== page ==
Women TTEs in Shatabdi trains have apparently complained about the long and hectic work hours as a reason for requesting a transfer, a move which has sparked a rather fiery debate about gender equality and employment.
Western Railway, which happens to be one of the busiest networks in India had recently made headlines by bringing in an all-female TTE staff on the Mumbai-Ahmedabad Shatabdi Express, which reportedly saw a 66% hike in earnings in a single day.
The news about the women TTEs in Shatabdi asking for a transfer hasn’t essentially gone mainstream but going by the reports on iDiva and Mumbai Mirror, the train timings have been cited as particularly problematic by the women TTEs in Shatabdi.
This includes the staff traveling from 6:25 a.m. to 9:50 p.m on a route that sees the train going from Mumbai to Ahmedabad and then back to Mumbai, making it a 15-hour shift for the said staff.
Although, it’s fairly understandable that no one wants to work for 15 hours a day but in an era where we consistently talk about wage gaps and equal employment in 3rd world countries like India, repulsion of jobs by citing problematic work hours doesn’t essentially help the cause of the feminists.
It’s widely acknowledged that any industry pertaining to the ambit of public servicing and hospitality includes gruesome working hours for women, be it handling 20-hour shifts in hospitals or working as part of a cabin crew in international flights.
This makes it all the more reason for the move to looked down upon as rather bizarre, a viewpoint which has been shared by various people including the senior officials in Western Railway.
Their Senior Divisional Commercial Manager, Aarti Shah was quoted as saying:
I think we will have to wait for another decade to see that all ladies have the confidence of doing work which men do routinely.
Another senior official from Western Railways also pitched in on the matter and said:
The staff considered this 16-hour shift very hectic and we received constant complaints for the same. Hence, now they are being deployed on Swaraj Express, which leaves Mumbai at 8 pm and returns at 6 pm curtailing their shift timings to 10 hours.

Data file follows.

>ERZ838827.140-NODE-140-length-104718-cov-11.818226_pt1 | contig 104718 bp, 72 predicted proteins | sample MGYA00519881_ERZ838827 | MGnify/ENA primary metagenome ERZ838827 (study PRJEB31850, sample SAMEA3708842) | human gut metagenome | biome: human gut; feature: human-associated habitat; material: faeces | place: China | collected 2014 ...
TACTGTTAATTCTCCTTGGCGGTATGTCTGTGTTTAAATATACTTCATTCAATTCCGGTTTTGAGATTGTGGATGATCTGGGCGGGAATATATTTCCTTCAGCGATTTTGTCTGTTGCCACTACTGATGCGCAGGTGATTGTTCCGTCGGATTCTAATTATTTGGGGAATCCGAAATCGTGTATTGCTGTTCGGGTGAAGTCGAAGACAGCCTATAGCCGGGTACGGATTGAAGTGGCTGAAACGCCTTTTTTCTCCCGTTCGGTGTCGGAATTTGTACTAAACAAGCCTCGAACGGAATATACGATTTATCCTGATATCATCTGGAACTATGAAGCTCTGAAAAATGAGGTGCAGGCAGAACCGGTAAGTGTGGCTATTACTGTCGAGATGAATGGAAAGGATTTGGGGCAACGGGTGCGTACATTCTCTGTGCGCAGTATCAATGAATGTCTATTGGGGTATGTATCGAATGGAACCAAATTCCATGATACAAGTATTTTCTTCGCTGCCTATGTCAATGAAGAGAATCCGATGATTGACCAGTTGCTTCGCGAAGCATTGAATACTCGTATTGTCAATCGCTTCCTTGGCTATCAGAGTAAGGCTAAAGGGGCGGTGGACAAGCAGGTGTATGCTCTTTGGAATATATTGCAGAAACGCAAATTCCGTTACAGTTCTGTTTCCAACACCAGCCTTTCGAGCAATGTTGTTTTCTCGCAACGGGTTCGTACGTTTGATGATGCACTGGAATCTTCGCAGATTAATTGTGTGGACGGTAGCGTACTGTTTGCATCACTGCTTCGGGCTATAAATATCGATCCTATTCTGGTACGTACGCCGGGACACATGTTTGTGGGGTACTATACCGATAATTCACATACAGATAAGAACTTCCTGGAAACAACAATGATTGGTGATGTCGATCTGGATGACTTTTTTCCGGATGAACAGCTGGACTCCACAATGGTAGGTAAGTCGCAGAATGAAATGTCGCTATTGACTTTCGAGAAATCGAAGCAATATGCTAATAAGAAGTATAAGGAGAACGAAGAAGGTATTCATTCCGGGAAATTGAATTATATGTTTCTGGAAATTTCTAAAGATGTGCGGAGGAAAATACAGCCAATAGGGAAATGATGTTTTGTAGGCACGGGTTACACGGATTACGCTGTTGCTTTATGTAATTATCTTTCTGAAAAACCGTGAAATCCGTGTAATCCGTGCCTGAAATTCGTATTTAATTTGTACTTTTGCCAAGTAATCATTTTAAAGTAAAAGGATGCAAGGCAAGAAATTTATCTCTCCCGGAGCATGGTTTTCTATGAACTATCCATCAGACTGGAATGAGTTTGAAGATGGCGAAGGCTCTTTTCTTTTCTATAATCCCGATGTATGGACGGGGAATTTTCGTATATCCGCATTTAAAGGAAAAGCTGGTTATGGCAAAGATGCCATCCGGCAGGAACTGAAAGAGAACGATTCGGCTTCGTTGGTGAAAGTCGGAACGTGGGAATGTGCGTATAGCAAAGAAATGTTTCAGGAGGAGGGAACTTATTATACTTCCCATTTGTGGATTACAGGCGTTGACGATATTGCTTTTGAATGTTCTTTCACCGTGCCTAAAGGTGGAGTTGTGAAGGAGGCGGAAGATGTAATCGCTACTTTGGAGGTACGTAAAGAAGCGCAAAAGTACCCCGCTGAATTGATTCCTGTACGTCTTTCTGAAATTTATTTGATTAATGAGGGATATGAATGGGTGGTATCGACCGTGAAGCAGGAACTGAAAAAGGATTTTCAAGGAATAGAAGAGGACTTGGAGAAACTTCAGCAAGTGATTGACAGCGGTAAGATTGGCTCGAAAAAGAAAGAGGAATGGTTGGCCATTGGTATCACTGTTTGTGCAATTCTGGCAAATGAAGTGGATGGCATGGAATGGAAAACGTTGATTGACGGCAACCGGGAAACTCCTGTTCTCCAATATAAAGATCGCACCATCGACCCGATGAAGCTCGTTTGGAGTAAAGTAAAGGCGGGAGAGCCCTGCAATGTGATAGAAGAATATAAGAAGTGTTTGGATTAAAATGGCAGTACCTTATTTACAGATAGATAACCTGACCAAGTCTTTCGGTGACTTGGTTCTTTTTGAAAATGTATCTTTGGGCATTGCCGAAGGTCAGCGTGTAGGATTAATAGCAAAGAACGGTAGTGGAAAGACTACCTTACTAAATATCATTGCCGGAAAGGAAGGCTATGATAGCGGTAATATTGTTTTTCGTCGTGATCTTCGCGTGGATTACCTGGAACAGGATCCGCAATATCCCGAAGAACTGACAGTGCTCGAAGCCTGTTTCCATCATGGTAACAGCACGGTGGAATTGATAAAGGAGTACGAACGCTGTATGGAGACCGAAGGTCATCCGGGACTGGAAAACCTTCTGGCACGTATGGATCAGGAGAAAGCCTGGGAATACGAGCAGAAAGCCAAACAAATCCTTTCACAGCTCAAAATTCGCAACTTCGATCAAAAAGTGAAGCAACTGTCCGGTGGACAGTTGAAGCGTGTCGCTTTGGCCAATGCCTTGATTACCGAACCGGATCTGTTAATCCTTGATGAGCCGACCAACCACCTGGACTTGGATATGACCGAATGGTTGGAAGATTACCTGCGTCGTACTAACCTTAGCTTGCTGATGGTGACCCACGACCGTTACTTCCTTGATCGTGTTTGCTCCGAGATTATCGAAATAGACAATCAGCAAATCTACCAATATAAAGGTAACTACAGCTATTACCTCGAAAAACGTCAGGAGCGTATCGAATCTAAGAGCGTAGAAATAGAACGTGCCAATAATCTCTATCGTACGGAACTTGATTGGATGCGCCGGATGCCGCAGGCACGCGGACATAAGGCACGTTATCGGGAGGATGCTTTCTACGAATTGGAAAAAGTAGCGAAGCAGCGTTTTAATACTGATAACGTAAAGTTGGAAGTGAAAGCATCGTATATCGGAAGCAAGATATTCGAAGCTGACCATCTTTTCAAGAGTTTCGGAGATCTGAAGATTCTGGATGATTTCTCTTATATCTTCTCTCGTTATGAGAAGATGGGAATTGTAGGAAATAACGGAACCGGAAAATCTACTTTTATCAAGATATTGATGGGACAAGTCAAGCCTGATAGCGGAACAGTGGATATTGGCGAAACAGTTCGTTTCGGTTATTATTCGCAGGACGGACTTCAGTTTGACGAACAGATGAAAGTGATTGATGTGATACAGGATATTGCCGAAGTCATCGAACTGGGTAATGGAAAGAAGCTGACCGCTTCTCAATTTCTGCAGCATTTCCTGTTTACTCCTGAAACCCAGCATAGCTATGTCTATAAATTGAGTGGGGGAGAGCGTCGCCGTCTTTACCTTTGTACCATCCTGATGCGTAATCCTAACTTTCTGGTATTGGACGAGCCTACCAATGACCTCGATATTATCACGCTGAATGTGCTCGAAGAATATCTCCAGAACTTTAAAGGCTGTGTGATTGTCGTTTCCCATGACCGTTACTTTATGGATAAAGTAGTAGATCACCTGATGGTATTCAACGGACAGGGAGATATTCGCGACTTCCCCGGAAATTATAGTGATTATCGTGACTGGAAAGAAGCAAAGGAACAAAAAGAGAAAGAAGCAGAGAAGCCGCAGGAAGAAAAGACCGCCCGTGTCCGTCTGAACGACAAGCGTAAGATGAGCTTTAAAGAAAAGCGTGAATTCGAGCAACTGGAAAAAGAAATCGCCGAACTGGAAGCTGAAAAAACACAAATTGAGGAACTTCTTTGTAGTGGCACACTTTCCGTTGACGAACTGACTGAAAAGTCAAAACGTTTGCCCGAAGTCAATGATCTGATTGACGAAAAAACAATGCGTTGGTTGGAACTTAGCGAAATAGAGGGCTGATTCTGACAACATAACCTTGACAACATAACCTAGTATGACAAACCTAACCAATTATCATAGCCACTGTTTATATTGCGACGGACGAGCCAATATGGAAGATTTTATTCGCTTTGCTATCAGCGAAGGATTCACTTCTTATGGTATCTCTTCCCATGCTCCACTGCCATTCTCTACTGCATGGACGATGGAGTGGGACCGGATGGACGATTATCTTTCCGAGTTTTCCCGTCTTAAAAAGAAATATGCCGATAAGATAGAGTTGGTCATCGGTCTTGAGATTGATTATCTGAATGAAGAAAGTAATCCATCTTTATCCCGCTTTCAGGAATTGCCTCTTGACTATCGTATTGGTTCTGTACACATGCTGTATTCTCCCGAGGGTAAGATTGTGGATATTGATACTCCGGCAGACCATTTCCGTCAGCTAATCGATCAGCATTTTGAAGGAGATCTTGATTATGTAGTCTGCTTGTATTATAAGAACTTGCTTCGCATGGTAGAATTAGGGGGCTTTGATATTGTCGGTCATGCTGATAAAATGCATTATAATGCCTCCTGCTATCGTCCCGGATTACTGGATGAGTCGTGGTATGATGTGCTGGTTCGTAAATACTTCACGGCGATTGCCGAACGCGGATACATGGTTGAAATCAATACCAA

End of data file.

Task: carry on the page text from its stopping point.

The issue has been essentially labeled as a roadblock in the fight towards equality, where civilians who have come to know about it have called it as a hypocritical example of feminist values, where women want equal pay and equal jobs but are unwilling to pull the same work hours and do the same amount of work as their male counter-parts do.
People on social media aren’t shy of holding back and here’s one example of it where the comments make it evident that this is not how you should be advocating for feminism:
The women TTEs in Shatabdi are just one example of how women are unwilling to put in extra hours on their jobs.
A high-ranking DMRC official (Delhi Metro Rail Corporation) recently revealed that he often gets calls from his female subordinates to not allot them stations such as Rajiv Chowk to work on, given the high footfall that the metro station sees every day because of it being located in central Delhi.
He also revealed that the female employees often ask to be spared from team meetings which have a propensity to run late, citing “reaching home early” as the prime reason.
Be that as it may, change is something that needs to be dynamic rather than being brought about at the expense of another gender’s rights.
The women TTEs in Shatabdi may complain about their work hours but if you dive a little deeper, it was only in February that Jaipur’s Gandhi Nagar railway station became India’s first to have an all-female staff.
So if the women there aren’t afraid to pull off some extra work hours, it gives the current complainers no right to essentially make hectic work hours an issue.
But hey, before we give out extreme judgments, we still leave a window for a conflicting opinion and we shall update the story as it develops and reveal further insight about the situation.
Till then, fasten your seat-belts and enjoy the ride.
Image Credits: Google Images
You’d Also Like To Read: